Avoiding Text Wars: Communicating with Your Ex
There are no absolutes in family law. What works for some people doesn’t work for others. Some people say “tomato” and other people say “to-MAH-to”. It’s a free country, after all, and we should enjoy all of the independent activities that freedom supports.
However (and you knew that was coming), sometimes a completely innocent and simple task can greatly annoy others. I’m talking about texting. And not just at the movies or at the dinner table. I’m talking about texting an estranged spouse.
I’m not a psychologist and I don’t play one on television. But I have picked up on certain comments made by my clients who are involved in an activity that I can only describe as “ text wars”:
- “Why does my spouse keep on texting me? Won’t he or she just leave me alone”?
- “ I got 30 texts about [ fill in the subject] in one day. When will it stop?”
- “ I know that I shouldn’t respond, but I do anyway.”
- “ I feel guilty when I don’t respond to a text message.”
- “ I am afraid that I will look bad if I don’t reply.”
We hear it time and time again. Parents should cooperate. Separated couples should try to get along. Spouses should set aside their differences in order to address the issue at hand.
Easy to say; hard to do, to put it mildly.
Parents have to communicate on some level. And because of inter-spousal relationships, even spouses who don’t have children need to communicate from time to time.
But text messaging has its obvious downfalls: there is no context; the brevity of the message makes it a blunt instrument; it is just so darn instantaneous that momentary reflection does not often occur; it is in writing, even though it doesn’t feel that way, which means it can stay forever.
Many times, parties think that they somehow must be able to text their spouse. “ What if there is some emergency involving the children?” I can honestly say that in 30 years, I cannot think of the situation that absolutely necessitated electronic communication. The vast majority of the so-called “ emergencies” are being 15 minutes late to exchange the children, or some other last-minute contingency. But are these really Emergencies? Of course not.
But let’s be clear. Being able to text a spouse is very convenient. So let’s approach texting as a convenience, not a necessity. At what point does the convenience outweigh the harm (and I am deliberately using the term “ harm”.)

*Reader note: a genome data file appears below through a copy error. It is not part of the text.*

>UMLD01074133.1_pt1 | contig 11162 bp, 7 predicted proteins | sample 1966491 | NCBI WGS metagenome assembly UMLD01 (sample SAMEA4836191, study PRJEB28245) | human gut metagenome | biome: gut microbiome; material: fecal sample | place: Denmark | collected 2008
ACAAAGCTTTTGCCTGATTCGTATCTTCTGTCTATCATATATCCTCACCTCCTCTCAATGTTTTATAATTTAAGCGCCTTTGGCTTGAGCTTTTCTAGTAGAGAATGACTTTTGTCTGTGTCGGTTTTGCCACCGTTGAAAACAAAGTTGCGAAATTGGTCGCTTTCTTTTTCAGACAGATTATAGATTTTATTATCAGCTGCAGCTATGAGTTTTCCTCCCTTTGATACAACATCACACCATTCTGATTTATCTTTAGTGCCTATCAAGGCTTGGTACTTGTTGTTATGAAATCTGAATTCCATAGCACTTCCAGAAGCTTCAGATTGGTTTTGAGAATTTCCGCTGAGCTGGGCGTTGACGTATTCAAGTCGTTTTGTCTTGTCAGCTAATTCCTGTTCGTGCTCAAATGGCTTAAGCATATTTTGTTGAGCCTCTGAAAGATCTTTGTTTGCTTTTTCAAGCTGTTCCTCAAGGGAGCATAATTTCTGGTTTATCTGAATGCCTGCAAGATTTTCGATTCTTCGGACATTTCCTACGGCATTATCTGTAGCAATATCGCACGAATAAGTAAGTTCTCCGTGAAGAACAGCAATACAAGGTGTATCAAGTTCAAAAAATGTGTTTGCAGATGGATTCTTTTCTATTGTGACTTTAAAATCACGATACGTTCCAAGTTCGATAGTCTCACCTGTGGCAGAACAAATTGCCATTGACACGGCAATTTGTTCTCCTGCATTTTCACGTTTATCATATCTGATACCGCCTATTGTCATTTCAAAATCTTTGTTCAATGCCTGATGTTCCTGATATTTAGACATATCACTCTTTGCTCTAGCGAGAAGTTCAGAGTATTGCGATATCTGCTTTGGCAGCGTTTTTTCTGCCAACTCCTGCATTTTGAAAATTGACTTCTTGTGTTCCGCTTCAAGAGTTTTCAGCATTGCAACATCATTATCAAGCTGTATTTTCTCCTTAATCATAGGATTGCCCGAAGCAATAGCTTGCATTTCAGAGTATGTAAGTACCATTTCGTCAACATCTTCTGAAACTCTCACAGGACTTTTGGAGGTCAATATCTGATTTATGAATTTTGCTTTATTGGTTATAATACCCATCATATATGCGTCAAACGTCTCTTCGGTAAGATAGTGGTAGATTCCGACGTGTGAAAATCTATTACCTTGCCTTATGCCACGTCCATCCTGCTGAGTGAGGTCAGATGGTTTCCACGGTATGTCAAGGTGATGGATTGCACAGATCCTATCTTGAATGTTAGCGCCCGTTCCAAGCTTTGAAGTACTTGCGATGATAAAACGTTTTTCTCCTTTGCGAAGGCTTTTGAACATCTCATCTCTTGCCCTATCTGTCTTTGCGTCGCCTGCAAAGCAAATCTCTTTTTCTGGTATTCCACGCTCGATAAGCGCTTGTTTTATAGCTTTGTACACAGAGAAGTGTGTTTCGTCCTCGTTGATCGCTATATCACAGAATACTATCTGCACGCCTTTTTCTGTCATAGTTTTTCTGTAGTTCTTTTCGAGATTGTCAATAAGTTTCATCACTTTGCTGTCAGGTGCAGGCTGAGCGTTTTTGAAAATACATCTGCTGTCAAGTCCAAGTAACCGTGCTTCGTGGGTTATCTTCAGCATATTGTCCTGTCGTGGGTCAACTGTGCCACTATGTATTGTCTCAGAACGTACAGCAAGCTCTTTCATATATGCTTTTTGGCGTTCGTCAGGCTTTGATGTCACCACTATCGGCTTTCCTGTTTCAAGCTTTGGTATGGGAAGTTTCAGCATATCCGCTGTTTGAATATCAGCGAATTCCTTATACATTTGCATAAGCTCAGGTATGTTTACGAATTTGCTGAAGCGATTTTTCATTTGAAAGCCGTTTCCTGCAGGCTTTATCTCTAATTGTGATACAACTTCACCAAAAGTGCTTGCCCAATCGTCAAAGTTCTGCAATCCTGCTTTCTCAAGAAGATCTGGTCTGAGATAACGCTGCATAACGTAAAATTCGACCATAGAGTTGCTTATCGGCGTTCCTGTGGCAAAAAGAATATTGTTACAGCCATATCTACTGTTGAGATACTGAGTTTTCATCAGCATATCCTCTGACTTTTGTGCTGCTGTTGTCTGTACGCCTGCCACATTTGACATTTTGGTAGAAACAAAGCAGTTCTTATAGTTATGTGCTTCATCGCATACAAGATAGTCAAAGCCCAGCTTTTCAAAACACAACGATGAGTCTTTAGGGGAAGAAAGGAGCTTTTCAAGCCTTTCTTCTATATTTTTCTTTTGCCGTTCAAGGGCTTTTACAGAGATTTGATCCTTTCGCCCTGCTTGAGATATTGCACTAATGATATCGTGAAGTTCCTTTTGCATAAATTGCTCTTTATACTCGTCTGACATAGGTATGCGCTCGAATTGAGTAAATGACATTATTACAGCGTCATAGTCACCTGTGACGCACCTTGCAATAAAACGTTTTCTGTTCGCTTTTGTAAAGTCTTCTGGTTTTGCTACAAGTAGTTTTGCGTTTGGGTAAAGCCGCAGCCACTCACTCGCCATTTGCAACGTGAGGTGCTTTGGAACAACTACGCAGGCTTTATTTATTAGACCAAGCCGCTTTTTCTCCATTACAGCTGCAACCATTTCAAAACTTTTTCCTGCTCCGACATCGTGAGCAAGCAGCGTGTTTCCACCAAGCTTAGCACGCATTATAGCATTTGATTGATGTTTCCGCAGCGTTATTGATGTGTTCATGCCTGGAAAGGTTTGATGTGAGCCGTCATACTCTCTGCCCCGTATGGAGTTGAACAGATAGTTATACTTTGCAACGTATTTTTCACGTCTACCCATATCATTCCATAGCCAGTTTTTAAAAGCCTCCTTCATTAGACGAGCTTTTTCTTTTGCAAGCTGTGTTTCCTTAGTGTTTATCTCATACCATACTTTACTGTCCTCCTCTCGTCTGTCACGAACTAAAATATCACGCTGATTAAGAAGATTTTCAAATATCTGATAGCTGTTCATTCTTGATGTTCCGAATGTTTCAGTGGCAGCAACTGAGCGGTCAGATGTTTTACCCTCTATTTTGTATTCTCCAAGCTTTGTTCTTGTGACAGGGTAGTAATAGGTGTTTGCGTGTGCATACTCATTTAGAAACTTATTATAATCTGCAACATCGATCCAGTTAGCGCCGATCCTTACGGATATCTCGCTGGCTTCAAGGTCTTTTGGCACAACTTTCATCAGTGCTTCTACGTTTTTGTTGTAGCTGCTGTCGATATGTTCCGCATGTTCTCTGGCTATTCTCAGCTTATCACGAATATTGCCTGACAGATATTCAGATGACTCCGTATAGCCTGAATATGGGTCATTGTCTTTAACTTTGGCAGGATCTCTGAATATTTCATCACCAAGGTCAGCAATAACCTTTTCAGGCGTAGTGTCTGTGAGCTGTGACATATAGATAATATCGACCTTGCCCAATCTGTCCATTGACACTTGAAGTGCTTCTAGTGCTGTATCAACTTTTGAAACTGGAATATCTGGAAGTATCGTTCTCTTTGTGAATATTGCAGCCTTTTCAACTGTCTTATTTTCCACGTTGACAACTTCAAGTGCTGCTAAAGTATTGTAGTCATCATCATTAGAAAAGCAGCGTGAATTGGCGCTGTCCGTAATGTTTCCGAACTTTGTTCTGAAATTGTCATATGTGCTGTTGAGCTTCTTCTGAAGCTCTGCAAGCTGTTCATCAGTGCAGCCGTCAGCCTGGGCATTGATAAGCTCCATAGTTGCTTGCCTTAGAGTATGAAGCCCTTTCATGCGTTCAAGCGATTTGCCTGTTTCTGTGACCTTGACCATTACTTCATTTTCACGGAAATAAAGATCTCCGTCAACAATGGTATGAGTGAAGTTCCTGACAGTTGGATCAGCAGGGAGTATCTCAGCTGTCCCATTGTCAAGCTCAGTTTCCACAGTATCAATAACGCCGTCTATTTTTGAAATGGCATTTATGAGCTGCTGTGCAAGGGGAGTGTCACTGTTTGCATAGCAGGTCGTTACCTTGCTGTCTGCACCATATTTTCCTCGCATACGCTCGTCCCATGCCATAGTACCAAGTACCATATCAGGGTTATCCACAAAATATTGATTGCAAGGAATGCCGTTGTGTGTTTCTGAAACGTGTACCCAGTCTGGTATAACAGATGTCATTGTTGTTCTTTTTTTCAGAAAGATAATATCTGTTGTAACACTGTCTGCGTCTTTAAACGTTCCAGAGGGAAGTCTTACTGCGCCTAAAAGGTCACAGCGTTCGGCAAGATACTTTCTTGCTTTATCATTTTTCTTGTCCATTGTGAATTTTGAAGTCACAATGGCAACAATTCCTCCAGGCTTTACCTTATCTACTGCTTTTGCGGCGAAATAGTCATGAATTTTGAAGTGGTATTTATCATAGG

Texting your Ex: Best Practices
So, I have these guidelines about text communication:
- It is time for brutal honesty. Can you say that your communications with your spouse are very good to excellent? I’m not asking what your communications should be; I’m asking what currently exists. It’s gut check time. Unless you can categorize your communications with your spouse as very good to excellent, it is simple: don’t text;
- Is the text that you just received, or are about to send, helpful? Helpful is to be distinguished from “satisfying”. A text is a great way to blow off steam to a friend or coworker. Not a good idea when you involve your spouse. If the text is not helpful, don’t send it.
- Do not respond to a text because you feel that you must. A simple “I will not respond” is more than satisfactory. You and your spouse both know why you are not responding;
- Do not participate in self-serving text messages. I am thinking along the lines of: “as usual, since I am the primary caregiver of the children and your career makes you unreliable, I will pick up the children at 3:45 PM as I have done throughout the marriage.”
- Do not play “text euchre” and insist on putting down the trump card by being the last to text. Whatever difficulty you are having will, or won’t, be effectively dealt with in one or two messages. Anything beyond that becomes an endless debate. You have better things to do;
- It is quite easy to block someone from your text device. Google it. It takes five minutes. Sometimes this is the only answer.
Spend a few minutes and reflect on these guidelines. Maybe they apply to you, and maybe they don’t. Communication is like anything else in life: it ebbs and flows. Sometimes are better than others. Sometimes there are periods of time, or issues, that can be discussed. And when they can’t, it doesn’t mean that they are buried forever. It’s just not the right time.
And there are other forms of electronic communication. My favourite is www.ourfamilywizard.com. It’s cheap. It’s easy to create a log of all communication. And I think that is the “magic” in the program. Users of the program intuitively understand that whatever message goes in this program has the ability to be re-created elsewhere and at another time. In my mind, it naturally compels people to think about the implications of what they are writing.
I hope you have a good start to the new year and that the ideas in this post propel you down the path of a successful and enjoyable season.
For questions that only a family law lawyer can answer, contact me at 519-800-1039 or online.